As a new professor at LMC, Saito became the adviser for an honors club called Alpha Gamma Sigma. However, after attending an honors program event at an Academic Senate conference, she realized that LMC should have an entire program dedicated to supporting honors students. Almost immediately after the conference, Saito formed a group to put together the program and apply for grants.

Although the program and subsequent Honors Club have become a large facet of LMC, it was initially met with some criticism and backlash— something that was intimidating to the younger Saito, who was still a fresh face at the campus. But this intimidation inspired her, and she began working hard to develop the now 22-year-old program.

All the greatest things in my life have come by taking on things I was fearful of and doing them.”

— Jennifer Saito

“Every time we did something new it was absolutely intimidating. One thing I want all people to know… is you always have to do things you are frightened of,” said Saito, “All the greatest things in my life have come by taking on things I was fearful of and doing them.”

Through the honors program, Saito was forced to learn new professional skills. Whether it was figuring out how to make mailing labels, writing a marketing email, creating websites or learning graphic design, she rose to the challenge to improve the program as a whole.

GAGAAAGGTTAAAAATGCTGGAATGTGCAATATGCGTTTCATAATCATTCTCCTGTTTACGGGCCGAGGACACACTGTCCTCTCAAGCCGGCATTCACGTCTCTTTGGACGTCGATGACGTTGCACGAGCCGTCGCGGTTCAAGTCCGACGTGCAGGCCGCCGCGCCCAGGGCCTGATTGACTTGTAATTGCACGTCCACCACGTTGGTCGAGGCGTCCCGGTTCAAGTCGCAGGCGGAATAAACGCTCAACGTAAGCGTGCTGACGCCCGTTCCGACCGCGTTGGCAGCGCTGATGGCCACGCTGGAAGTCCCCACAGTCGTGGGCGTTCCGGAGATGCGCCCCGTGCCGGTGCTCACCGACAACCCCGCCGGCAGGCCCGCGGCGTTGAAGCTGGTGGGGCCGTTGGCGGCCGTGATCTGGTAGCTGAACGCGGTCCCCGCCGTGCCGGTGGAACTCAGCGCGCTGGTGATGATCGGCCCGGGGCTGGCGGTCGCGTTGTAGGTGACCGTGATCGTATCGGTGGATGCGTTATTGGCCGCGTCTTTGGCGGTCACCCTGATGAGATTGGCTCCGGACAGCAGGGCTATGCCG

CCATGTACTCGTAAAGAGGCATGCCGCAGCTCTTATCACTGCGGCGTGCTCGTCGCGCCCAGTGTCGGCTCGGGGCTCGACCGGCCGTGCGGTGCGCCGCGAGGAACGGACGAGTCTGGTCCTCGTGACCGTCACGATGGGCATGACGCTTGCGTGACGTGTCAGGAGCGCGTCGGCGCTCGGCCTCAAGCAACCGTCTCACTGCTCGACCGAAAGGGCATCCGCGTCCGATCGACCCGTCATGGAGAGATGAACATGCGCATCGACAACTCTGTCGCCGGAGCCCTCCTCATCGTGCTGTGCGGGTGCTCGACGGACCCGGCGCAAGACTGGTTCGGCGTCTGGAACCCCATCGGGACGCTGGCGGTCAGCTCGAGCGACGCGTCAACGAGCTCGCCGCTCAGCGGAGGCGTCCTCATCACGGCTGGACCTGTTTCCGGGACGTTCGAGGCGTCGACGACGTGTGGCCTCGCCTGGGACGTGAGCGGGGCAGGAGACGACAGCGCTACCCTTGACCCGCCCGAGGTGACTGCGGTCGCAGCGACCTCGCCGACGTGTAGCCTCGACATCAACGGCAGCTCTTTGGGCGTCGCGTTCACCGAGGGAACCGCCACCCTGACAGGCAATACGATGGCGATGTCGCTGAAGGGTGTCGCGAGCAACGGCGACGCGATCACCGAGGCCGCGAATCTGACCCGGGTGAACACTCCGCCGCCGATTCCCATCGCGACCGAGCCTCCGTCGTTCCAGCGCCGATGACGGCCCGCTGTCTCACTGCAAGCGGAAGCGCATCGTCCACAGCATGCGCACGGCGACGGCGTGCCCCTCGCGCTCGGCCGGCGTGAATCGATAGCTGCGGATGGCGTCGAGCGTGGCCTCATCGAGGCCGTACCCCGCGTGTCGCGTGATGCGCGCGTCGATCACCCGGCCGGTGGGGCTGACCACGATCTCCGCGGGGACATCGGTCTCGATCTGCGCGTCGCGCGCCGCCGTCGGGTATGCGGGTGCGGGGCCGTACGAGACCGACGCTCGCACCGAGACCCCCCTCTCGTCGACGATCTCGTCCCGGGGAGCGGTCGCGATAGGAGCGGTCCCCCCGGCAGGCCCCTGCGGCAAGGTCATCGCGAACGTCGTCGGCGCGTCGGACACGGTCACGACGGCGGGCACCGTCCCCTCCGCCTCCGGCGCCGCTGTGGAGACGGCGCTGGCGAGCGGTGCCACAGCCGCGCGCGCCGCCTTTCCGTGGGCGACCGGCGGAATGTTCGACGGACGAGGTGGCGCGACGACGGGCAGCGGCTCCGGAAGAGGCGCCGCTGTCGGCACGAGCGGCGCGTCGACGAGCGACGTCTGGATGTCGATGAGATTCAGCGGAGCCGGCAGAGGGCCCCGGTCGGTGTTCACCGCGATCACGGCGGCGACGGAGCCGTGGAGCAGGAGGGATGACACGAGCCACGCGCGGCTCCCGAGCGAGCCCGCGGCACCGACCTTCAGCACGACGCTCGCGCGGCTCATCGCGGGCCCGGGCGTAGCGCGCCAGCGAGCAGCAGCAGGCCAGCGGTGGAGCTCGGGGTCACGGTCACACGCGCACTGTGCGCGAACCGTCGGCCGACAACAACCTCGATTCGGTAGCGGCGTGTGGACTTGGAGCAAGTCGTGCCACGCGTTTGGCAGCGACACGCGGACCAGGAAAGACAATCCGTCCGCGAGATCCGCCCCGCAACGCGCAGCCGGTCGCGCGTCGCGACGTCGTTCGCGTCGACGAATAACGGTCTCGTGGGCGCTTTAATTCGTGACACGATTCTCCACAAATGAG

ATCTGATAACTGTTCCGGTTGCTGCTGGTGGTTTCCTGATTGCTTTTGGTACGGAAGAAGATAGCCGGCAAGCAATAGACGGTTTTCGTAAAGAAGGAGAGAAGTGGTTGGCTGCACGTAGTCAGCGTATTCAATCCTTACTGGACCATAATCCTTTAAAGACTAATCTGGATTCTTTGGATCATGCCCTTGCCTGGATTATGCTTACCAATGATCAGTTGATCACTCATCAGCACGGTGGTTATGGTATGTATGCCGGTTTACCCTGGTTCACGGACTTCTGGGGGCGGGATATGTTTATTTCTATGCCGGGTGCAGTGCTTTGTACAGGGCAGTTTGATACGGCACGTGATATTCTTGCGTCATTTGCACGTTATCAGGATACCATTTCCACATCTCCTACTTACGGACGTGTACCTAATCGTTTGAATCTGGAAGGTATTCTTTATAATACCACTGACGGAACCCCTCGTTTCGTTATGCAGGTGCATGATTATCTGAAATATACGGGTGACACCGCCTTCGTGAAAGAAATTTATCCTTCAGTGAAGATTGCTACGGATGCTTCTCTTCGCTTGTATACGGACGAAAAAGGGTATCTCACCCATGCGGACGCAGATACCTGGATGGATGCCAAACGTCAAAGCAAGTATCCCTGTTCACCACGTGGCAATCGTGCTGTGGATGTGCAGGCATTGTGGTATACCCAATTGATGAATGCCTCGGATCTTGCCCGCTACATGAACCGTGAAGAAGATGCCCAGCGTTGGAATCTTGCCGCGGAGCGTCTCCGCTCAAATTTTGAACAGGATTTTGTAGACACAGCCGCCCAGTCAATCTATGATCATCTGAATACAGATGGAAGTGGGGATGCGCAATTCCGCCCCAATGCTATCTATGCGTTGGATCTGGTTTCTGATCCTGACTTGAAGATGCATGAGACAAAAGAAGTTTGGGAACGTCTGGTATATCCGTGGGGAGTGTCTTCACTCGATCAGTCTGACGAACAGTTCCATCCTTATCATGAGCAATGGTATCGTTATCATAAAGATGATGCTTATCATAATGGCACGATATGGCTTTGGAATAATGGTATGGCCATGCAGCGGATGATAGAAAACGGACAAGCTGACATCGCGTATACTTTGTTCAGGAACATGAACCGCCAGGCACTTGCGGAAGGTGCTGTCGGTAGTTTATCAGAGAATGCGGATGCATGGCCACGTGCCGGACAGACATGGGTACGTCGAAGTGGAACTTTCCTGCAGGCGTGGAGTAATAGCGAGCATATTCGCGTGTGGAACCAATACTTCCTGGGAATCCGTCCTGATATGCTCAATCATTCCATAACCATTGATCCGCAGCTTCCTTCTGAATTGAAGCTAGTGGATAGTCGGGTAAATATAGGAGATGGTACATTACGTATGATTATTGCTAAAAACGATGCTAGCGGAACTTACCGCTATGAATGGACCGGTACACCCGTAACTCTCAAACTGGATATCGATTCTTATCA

“The honors program is what has driven almost all of my professional growth,” she remarked.

Along with professional growth, Saito says the Honors Program and LMC have both made her a more understanding and compassionate individual. She is able to recognize the struggles her students encounter and support them sufficiently.

Saito said her favorite aspect of working at LMC is meeting new, driven individuals and seeing their path to success.

“Every person is unique and beautiful and has their own story. I love to hear the stories, I love to see students bloom,” she said.

Outside of college, Saito loves the outdoors and traveling, recently completing her first backpacking trip since the COVID-19 pandemic. She also is an avid supporter of the study abroad program at LMC, having taught in France and Barcelona. She hopes to participate more in the program in the future and visit South America after travel restrictions ease.

As a lifelong performer, Saito enjoys acting and creating music, even recently starting a new band to give her a creative outlet. Her experiences in the performing arts often influence her teaching style in her classes.

“I make up little jingles to help people remember things. I think I have a theatrical style,” she laughs, “I jesticulate a lot.”

Having worked at LMC for almost three decades, Saito has a close relationship to the campus, with students and staff alike.

Edward Haven, chair of the LMC philosophy department, said Saito enjoys life.

She brings an honest love and connection to everything she does,” Haven said, “She is amazingly intelligent and wise.”

Saito has made a great impact on LMC, and there are many signs that she will continue to impact the community for a very long time.